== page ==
Fruit of the tree

The branches of the pomegranate tree sagged for six days while their yield ripened. By the final evening the murky red skin split, unable to stretch farther across the bulging fruit. The goldenrod sunset flickered through the branches, reflecting off the glistening amber-red seeds.

I did not pick the pomegranate. I left it where it had bloomed, though I did cup it in my hands. I pressed my lips to its edge and the skin trembled between my mouth and the fruit within. The seeds were still warm with the heat of the sun, not sweet as honey but tasting instead of themselves, tart and light and complex.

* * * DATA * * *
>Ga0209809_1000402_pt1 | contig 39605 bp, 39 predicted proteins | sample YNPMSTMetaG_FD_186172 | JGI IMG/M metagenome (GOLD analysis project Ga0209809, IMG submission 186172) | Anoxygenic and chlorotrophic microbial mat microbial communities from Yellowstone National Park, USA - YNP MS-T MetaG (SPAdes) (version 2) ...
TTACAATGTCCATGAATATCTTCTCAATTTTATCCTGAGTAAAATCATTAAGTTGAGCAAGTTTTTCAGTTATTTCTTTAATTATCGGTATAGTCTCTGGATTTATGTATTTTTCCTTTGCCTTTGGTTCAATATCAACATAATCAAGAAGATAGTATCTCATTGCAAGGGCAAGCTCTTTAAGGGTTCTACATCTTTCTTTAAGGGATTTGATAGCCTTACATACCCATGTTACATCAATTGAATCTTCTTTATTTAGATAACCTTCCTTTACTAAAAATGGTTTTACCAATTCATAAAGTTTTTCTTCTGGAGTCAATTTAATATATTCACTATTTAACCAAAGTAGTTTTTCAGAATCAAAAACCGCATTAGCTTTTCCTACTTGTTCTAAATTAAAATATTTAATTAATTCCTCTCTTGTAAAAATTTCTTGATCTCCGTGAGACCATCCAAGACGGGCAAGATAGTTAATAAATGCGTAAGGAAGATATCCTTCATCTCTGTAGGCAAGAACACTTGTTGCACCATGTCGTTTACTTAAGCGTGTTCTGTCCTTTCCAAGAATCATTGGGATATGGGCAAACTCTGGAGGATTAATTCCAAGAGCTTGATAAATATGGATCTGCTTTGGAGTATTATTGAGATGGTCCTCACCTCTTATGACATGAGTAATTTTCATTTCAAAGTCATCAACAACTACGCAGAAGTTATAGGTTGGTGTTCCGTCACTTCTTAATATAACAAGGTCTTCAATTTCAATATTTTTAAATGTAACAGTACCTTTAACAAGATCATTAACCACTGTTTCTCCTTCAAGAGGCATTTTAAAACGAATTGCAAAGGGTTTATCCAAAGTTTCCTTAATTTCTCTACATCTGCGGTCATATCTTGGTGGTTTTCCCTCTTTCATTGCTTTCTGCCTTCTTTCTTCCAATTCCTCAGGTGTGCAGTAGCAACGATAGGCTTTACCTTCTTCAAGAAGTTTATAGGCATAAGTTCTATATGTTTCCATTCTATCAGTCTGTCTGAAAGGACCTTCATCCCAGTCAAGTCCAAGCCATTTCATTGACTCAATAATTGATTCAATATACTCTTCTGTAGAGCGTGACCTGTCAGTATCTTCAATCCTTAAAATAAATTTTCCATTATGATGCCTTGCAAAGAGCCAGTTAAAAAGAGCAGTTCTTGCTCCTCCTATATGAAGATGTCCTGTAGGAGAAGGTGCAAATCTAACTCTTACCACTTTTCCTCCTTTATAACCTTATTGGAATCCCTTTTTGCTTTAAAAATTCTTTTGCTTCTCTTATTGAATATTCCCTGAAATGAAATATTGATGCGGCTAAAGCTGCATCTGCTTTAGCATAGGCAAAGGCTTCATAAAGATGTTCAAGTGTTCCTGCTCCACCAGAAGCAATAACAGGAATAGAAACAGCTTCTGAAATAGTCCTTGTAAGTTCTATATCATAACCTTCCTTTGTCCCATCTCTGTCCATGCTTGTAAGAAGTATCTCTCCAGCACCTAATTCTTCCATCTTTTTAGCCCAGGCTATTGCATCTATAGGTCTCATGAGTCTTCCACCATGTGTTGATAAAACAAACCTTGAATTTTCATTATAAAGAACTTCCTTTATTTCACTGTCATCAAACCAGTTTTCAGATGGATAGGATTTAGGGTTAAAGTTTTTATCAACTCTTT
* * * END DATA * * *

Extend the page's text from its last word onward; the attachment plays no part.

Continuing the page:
The evening dusk obscured my red mouth, my dripping chin. The fruit remained on the bough, still thick with promise but spread wide, open and depleted.

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